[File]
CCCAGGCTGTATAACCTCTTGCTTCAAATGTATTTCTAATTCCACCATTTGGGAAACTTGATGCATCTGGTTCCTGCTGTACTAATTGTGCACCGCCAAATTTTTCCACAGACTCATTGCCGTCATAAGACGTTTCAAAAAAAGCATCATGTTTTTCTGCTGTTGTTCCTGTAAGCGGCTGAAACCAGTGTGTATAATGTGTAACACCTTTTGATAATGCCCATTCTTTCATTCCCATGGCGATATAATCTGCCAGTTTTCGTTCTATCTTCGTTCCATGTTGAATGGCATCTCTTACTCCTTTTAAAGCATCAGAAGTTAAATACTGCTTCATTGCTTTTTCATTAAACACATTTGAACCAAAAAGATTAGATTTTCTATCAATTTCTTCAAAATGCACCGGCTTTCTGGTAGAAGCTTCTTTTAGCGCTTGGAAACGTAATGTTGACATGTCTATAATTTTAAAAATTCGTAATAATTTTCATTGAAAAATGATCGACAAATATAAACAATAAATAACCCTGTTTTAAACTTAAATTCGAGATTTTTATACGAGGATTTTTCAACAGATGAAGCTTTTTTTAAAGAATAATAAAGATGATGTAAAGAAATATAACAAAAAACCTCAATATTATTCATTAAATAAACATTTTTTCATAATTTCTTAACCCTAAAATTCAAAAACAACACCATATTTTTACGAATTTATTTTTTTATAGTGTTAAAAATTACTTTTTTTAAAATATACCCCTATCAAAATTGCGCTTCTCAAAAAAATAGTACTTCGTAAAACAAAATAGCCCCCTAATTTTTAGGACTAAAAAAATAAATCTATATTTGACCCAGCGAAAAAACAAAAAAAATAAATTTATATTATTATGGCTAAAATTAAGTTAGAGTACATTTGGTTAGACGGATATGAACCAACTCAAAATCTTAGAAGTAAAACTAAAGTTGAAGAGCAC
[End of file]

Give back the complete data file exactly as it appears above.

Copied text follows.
CCCAGGCTGTATAACCTCTTGCTTCAAATGTATTTCTAATTCCACCATTTGGGAAACTTGATGCATCTGGTTCCTGCTGTACTAATTGTGCACCGCCAAATTTTTCCACAGACTCATTGCCGTCATAAGACGTTTCAAAAAAAGCATCATGTTTTTCTGCTGTTGTTCCTGTAAGCGGCTGAAACCAGTGTGTATAATGTGTAACACCTTTTGATAATGCCCATTCTTTCATTCCCATGGCGATATAATCTGCCAGTTTTCGTTCTATCTTCGTTCCATGTTGAATGGCATCTCTTACTCCTTTTAAAGCATCAGAAGTTAAATACTGCTTCATTGCTTTTTCATTAAACACATTTGAACCAAAAAGATTAGATTTTCTATCAATTTCTTCAAAATGCACCGGCTTTCTGGTAGAAGCTTCTTTTAGCGCTTGGAAACGTAATGTTGACATGTCTATAATTTTAAAAATTCGTAATAATTTTCATTGAAAAATGATCGACAAATATAAACAATAAATAACCCTGTTTTAAACTTAAATTCGAGATTTTTATACGAGGATTTTTCAACAGATGAAGCTTTTTTTAAAGAATAATAAAGATGATGTAAAGAAATATAACAAAAAACCTCAATATTATTCATTAAATAAACATTTTTTCATAATTTCTTAACCCTAAAATTCAAAAACAACACCATATTTTTACGAATTTATTTTTTTATAGTGTTAAAAATTACTTTTTTTAAAATATACCCCTATCAAAATTGCGCTTCTCAAAAAAATAGTACTTCGTAAAACAAAATAGCCCCCTAATTTTTAGGACTAAAAAAATAAATCTATATTTGACCCAGCGAAAAAACAAAAAAAATAAATTTATATTATTATGGCTAAAATTAAGTTAGAGTACATTTGGTTAGACGGATATGAACCAACTCAAAATCTTAGAAGTAAAACTAAAGTTGAAGAGCAC